A French ship has picked up signals from deep under the Mediterranean Sea from one of the black boxes of the crashed EgyptAir flight MS804.
The missing Airbus A320 was flying from Paris to Cairo when it disappeared over the Mediterranean on May 19 with 66 people on board, triggering a flurry of speculation as to the cause, including suggestions it was brought down by terrorists.
French investigators on Wednesday confirmed its vessel, Laplace, picked up a signal. Investigators have been searching in some of the deepest waters of the Mediterranean for the EgyptAir Airbus.
"The signal from a beacon from a flight recorder has been detected," the BBC quoted Remi Jouty, of France's Bureau of Investigations and Analysis, as saying.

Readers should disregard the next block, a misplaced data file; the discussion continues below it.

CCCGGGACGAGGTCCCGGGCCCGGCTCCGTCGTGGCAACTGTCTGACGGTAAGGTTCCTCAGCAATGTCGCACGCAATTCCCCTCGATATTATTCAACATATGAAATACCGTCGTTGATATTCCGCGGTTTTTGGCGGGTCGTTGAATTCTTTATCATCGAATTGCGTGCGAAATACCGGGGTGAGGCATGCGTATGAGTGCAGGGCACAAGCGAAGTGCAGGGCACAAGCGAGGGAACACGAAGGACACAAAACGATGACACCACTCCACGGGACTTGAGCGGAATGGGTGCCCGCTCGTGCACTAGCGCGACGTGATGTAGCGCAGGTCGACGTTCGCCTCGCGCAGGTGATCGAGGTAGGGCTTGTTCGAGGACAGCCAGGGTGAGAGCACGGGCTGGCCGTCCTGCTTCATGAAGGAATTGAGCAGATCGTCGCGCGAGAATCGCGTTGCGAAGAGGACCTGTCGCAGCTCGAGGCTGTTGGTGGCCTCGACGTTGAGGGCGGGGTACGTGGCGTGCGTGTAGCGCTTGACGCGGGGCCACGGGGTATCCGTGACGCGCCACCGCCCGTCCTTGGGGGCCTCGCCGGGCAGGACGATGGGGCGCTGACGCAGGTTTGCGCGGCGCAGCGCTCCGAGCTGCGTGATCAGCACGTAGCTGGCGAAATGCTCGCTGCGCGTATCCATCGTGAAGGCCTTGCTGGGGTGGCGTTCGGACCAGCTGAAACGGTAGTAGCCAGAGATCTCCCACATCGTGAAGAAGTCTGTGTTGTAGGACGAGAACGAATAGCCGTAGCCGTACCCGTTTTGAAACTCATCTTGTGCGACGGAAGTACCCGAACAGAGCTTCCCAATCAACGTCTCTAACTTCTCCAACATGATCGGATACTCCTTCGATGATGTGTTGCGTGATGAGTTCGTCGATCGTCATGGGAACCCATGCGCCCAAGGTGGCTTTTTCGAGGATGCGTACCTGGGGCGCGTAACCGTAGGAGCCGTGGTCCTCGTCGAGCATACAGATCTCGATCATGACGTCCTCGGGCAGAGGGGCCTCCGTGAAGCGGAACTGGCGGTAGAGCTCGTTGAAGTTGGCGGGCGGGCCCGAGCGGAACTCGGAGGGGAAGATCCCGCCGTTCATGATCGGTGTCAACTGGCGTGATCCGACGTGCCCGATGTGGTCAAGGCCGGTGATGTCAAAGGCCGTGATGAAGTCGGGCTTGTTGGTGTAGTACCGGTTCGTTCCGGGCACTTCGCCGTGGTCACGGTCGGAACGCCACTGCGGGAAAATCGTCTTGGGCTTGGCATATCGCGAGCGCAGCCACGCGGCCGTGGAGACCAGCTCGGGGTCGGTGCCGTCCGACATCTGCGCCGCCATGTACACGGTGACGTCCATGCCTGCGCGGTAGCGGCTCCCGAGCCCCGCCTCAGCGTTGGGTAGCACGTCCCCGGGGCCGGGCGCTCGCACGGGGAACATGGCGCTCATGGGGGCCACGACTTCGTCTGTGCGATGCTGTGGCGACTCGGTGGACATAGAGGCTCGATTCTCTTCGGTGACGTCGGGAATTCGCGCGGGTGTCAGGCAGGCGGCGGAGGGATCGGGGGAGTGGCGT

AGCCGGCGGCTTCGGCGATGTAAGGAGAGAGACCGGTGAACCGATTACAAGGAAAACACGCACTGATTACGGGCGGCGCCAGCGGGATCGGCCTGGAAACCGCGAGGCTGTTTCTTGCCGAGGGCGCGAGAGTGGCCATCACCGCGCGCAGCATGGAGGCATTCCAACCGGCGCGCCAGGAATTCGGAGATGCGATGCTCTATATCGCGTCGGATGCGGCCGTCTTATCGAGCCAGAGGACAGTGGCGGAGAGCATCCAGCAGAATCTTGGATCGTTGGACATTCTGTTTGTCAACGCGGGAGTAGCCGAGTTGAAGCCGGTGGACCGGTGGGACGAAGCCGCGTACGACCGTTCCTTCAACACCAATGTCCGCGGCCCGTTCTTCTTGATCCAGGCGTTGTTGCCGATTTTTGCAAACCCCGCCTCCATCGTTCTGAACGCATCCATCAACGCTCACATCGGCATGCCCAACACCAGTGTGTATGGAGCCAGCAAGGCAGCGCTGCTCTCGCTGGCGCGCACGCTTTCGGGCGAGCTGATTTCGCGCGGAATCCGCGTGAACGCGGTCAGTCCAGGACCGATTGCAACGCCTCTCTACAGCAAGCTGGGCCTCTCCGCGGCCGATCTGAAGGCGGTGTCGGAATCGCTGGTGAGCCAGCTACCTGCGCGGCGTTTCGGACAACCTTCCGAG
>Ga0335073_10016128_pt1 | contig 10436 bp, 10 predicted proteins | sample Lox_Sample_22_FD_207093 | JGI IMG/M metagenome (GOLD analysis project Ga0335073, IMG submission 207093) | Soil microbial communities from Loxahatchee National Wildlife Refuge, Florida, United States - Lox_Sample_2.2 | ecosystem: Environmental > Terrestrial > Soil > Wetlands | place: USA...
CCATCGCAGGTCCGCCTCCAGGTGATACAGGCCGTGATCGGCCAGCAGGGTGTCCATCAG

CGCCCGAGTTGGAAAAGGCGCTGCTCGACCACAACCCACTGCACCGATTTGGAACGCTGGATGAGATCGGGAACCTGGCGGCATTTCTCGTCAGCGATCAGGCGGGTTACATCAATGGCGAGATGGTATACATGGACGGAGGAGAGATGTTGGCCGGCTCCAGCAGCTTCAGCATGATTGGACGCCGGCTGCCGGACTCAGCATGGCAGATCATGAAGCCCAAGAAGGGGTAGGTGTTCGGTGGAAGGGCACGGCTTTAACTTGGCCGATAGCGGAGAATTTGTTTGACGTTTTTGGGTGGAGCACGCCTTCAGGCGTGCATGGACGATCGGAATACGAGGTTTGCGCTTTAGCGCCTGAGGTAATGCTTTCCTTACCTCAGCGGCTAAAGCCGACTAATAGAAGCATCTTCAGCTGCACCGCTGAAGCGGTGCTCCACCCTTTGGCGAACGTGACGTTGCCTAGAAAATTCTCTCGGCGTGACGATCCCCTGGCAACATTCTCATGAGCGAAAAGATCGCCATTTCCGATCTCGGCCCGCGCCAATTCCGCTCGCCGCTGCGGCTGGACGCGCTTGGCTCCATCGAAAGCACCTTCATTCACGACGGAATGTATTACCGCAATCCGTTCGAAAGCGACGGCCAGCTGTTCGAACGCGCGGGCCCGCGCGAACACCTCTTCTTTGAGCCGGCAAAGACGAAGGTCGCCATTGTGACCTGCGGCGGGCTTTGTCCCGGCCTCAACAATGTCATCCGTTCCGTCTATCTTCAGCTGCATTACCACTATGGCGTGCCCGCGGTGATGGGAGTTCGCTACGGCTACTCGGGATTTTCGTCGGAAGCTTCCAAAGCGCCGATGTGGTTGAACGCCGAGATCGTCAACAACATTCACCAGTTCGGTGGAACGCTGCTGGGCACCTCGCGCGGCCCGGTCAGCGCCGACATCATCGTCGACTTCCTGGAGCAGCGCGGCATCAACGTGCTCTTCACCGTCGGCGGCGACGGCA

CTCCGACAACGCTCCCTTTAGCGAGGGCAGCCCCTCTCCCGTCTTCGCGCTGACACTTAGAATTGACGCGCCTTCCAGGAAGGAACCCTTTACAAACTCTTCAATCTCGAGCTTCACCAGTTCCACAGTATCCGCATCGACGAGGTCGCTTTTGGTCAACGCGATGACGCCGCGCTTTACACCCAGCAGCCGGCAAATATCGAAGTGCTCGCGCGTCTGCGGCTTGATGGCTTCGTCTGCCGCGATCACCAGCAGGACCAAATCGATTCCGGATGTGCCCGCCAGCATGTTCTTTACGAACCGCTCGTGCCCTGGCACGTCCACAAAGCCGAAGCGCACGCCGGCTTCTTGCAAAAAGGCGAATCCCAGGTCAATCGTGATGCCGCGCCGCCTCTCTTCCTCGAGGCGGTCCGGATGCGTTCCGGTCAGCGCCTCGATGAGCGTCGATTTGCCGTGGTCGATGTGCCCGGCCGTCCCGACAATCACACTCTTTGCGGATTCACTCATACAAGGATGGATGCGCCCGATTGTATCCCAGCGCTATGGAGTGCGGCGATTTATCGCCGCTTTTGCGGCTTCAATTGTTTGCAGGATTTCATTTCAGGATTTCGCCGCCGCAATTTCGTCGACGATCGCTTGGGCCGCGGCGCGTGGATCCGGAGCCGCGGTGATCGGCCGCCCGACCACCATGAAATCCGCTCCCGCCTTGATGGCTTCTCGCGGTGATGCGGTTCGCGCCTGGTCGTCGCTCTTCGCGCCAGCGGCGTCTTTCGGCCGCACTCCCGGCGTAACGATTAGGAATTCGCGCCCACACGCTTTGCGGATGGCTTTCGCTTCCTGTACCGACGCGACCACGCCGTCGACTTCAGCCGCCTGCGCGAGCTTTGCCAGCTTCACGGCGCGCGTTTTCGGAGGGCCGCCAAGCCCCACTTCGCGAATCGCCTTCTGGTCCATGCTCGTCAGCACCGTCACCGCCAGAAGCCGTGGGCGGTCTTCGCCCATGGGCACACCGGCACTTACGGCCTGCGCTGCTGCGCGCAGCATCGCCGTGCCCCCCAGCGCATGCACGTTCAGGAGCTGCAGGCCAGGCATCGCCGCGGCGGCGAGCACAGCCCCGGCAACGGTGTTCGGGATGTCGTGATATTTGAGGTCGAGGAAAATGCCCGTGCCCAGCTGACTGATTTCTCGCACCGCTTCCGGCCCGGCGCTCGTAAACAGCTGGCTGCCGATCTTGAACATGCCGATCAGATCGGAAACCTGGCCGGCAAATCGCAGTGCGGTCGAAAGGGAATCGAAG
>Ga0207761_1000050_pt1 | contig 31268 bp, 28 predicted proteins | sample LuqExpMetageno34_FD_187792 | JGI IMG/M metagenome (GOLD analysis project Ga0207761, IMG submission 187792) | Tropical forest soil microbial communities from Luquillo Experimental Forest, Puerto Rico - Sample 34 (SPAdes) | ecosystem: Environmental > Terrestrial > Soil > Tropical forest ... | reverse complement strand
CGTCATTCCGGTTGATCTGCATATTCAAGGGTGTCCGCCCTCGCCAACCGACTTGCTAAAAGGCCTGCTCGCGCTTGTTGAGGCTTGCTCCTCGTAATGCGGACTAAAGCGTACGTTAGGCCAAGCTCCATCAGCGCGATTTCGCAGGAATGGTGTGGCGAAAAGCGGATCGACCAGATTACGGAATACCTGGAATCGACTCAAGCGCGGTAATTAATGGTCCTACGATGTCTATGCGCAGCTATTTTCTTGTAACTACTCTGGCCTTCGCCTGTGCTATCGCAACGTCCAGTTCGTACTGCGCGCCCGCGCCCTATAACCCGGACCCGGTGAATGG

He told the broadcaster a priority search area has now been established.
The French navy is reportedly awaiting the arrival of a second vessel that is equipped to take pictures and retrieve objects from the sea.
Egyptian investigators first reported that the French vessels had picked up signals from the wreckage search area which were "assumed" to be from one of the devices.
The discovery came as Airbus Executive Vice President for Engineering Charles Champion claimed an ejectable flight recorder would remove the need for seabed searches, Reuters reported.
The jet’s black boxes are designed to emit acoustic signals for 30 days after a crash, giving search teams fewer than three weeks to spot them in waters up to 9,840-feet (3,000-meters) deep, which is on the edge of their range.
“If we have a deployable recorder it will be much easier to find,” Airbus Executive Vice President for Engineering Charles Champion told a media event.
“We have been working on that and this only reinforces our overall approach.”
Ejectable or “deployable” recorders would separate from the tail during a crash and float, emitting a distress signal.